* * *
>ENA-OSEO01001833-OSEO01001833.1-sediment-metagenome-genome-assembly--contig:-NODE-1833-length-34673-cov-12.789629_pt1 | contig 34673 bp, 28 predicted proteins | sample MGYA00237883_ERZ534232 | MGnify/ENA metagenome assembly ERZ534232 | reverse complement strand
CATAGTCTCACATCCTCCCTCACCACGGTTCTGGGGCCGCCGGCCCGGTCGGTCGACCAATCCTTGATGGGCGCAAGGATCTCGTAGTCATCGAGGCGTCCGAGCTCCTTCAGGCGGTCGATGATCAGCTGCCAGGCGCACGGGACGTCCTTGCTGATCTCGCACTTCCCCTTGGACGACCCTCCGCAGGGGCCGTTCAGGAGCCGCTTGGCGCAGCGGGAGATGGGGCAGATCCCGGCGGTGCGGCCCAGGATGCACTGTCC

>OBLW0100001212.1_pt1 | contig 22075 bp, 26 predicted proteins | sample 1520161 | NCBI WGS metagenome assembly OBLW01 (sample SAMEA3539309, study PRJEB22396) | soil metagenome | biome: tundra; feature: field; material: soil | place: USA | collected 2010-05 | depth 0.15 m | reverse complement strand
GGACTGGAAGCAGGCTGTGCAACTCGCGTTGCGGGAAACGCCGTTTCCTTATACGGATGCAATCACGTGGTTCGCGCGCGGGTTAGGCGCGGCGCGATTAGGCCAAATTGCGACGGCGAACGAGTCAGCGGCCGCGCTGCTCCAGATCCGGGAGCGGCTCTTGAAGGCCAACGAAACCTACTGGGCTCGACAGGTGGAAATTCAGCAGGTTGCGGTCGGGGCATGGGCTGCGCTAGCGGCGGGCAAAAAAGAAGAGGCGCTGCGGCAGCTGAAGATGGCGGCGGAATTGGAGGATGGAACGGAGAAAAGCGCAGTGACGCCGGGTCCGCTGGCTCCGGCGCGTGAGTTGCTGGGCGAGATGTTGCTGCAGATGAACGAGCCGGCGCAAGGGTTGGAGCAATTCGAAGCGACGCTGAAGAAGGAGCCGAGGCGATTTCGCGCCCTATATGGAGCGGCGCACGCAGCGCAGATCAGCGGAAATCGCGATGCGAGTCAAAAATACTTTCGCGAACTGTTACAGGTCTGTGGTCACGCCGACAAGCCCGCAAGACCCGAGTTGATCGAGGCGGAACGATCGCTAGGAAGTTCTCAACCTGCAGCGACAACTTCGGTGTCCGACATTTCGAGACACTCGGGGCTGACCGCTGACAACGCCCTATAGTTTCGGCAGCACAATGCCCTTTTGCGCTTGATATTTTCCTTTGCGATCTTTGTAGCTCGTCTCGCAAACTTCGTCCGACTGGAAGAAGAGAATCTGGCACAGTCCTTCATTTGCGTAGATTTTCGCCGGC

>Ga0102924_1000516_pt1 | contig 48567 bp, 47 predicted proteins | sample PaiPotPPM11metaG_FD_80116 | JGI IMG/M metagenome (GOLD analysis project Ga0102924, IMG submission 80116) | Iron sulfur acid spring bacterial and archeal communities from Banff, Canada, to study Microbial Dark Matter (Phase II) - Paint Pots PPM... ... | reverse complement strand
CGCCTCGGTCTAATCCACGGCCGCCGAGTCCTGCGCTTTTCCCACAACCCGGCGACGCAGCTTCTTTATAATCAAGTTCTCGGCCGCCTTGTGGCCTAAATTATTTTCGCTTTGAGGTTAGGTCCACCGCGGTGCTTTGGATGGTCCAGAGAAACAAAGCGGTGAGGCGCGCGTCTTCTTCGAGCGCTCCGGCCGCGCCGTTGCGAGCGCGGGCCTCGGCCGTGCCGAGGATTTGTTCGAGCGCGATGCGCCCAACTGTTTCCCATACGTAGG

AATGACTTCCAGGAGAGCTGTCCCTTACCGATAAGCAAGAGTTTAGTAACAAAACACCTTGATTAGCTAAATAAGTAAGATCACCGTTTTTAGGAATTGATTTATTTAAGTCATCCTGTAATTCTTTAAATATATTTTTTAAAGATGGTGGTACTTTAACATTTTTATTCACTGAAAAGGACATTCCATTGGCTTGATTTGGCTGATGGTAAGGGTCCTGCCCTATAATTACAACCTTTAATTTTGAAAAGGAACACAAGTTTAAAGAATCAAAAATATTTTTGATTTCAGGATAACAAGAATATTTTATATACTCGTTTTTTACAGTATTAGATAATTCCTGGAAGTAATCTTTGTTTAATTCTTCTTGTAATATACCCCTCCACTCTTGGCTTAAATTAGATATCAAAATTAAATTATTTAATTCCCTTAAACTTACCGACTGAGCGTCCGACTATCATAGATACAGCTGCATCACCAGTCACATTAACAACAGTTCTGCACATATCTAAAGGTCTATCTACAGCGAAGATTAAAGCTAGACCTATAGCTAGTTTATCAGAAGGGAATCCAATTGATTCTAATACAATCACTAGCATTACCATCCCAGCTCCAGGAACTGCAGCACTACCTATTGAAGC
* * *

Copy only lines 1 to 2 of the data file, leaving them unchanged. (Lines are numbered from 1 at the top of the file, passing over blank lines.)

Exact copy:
>ENA-OSEO01001833-OSEO01001833.1-sediment-metagenome-genome-assembly--contig:-NODE-1833-length-34673-cov-12.789629_pt1 | contig 34673 bp, 28 predicted proteins | sample MGYA00237883_ERZ534232 | MGnify/ENA metagenome assembly ERZ534232 | reverse complement strand
CATAGTCTCACATCCTCCCTCACCACGGTTCTGGGGCCGCCGGCCCGGTCGGTCGACCAATCCTTGATGGGCGCAAGGATCTCGTAGTCATCGAGGCGTCCGAGCTCCTTCAGGCGGTCGATGATCAGCTGCCAGGCGCACGGGACGTCCTTGCTGATCTCGCACTTCCCCTTGGACGACCCTCCGCAGGGGCCGTTCAGGAGCCGCTTGGCGCAGCGGGAGATGGGGCAGATCCCGGCGGTGCGGCCCAGGATGCACTGTCC